Director Polanski files for release

Lawyers for film director begin proceedings to fight his extradition to the US.

    Film directors and politicians, along with the public, have petitioned the Swiss over Polanski's arrest [AFP]

    Tuesday's motion is the first step in his legal battle to avoid extradition to the US, which issued his arrest warrant.

    Polanski, who was arrested at the Zurich film festival on Saturday, is currently in a Zurich cell where he receives three meals a day and is allowed outside for an hour of daily exercise.

    'Scary America'

    On Monday, Bernard Kouchner, the French foreign minister, and Radek Sikorski, his Polish counterpart, urged Switzerland to release the film director.

    The pair also petitioned Hillary Clinton, the US secretary of state, over the matter.

    Frederic Mitterrand, the French culture minister, said Polanski had been "thrown to the lions".

    "In the same way that there is a generous America that we like, there is also a scary America that has just shown its face," he said.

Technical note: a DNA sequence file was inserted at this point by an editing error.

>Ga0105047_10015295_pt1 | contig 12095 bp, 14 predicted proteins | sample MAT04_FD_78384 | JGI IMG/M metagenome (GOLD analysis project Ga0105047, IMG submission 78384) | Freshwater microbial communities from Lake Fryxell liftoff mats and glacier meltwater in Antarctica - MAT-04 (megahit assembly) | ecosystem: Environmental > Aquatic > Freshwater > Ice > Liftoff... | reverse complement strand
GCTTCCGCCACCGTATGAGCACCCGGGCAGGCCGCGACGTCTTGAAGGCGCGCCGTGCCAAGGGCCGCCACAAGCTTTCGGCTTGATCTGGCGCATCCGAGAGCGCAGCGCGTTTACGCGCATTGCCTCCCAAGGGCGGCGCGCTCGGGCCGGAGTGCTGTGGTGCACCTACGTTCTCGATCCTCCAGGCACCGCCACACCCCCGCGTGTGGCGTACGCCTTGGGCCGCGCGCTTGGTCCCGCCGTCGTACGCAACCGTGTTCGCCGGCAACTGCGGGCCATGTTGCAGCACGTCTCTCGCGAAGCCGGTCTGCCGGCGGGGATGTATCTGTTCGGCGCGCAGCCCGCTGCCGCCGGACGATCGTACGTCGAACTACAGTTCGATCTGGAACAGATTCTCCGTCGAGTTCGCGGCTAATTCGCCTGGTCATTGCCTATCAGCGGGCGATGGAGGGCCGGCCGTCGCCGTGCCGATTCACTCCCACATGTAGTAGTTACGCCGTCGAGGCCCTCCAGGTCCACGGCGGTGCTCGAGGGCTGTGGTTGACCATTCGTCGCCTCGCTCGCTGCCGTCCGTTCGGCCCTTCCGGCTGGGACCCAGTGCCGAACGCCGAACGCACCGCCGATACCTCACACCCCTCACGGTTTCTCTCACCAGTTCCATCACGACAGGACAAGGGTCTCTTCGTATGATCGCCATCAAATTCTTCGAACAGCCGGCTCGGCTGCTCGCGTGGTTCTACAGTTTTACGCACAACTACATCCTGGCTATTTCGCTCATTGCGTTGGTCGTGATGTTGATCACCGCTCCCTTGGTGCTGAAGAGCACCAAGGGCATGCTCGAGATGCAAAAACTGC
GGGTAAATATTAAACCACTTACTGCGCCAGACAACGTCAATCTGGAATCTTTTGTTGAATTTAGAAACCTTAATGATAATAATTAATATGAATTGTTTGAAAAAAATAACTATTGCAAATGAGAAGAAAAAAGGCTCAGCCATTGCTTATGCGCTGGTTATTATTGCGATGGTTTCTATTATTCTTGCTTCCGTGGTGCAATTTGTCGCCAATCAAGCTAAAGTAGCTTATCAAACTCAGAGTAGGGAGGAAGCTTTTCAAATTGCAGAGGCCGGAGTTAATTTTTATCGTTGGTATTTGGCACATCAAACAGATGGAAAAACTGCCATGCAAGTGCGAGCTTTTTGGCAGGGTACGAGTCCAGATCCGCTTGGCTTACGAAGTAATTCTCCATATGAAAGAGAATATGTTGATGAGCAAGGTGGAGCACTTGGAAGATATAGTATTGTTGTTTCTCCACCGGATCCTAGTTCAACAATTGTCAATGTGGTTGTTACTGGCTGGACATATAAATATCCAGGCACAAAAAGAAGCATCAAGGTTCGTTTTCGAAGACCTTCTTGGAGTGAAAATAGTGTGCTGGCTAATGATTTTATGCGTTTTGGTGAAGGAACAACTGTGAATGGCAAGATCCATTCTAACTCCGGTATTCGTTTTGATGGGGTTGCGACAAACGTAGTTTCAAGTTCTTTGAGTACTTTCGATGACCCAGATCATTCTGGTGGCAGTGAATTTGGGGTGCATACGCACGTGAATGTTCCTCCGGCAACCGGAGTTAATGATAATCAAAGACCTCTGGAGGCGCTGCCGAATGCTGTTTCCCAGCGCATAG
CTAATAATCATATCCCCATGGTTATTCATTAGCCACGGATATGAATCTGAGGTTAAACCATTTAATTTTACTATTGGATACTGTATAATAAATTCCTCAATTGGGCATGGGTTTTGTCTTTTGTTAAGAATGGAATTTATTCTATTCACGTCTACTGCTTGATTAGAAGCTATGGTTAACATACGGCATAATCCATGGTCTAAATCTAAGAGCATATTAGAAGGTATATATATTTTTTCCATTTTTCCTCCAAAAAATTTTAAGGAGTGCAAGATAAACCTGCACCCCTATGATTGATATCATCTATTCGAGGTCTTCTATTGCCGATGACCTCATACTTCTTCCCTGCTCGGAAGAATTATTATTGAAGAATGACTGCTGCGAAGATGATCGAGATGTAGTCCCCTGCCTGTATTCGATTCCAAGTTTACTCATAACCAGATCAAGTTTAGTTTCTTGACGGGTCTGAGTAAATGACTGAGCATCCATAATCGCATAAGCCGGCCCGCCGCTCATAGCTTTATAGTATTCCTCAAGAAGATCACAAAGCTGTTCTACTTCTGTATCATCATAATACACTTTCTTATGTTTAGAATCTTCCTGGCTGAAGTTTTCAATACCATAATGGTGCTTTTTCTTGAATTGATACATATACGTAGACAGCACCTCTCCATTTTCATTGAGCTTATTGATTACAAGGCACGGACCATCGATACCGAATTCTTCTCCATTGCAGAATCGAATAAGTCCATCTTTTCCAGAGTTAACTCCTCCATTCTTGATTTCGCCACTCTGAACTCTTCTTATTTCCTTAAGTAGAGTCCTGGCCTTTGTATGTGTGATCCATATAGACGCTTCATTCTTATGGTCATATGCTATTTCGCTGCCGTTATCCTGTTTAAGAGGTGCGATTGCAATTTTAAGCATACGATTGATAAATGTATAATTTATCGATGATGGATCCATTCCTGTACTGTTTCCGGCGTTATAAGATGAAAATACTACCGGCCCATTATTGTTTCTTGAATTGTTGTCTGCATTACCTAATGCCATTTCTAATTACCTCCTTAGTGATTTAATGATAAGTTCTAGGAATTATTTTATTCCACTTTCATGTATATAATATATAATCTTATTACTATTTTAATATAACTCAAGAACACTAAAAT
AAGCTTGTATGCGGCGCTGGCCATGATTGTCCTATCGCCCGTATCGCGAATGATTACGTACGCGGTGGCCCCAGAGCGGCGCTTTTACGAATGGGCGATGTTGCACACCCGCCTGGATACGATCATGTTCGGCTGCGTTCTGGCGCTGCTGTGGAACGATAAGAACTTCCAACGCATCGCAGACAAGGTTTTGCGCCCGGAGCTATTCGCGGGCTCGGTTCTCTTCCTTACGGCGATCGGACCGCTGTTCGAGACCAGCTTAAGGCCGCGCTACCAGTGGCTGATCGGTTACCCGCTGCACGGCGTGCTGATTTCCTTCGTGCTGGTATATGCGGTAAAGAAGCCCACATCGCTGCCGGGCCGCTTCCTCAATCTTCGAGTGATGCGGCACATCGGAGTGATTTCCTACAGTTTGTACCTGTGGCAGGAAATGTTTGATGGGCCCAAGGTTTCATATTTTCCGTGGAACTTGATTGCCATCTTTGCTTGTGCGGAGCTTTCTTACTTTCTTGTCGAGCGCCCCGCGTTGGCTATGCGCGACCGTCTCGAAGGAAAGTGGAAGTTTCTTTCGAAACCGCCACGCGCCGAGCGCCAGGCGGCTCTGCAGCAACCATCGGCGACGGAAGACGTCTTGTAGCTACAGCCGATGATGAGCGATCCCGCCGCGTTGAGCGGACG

Samantha Geimer, the victim, who previously sued Polanski and reached an undisclosed settlement, has since joined his bid for the case to be dismissed.

    Polanski won best director for his film The Pianist in 2003 [AFP]

    But Polanski is considered by the US authorities as a fugitive. Since fleeing the US, he has lived in France avoiding countries that have extradition treaties with the US.

    Polanski's life has often featured in the media, first after the murder of Sharon Tate, his pregnant wife, by the Charles Manson cult in 1969.

    A native of France who was taken to Poland by his parents, Polanski escaped Krakow's Jewish ghetto as a child and lived off the charity of strangers. His mother died at the Auschwitz Nazi death camp in the 1940s.

    He worked his way into film-making in Poland, gaining an Oscar nomination for best foreign-language film in 1964 for Knife in the Water.

    Offered entry to Hollywood, he directed Rosemary's Baby in 1968 and went on to make another classic, Chinatown, released in 1974.

    In 2003, he won the Best Director Oscar for The Pianist.

    SOURCE: Agencies


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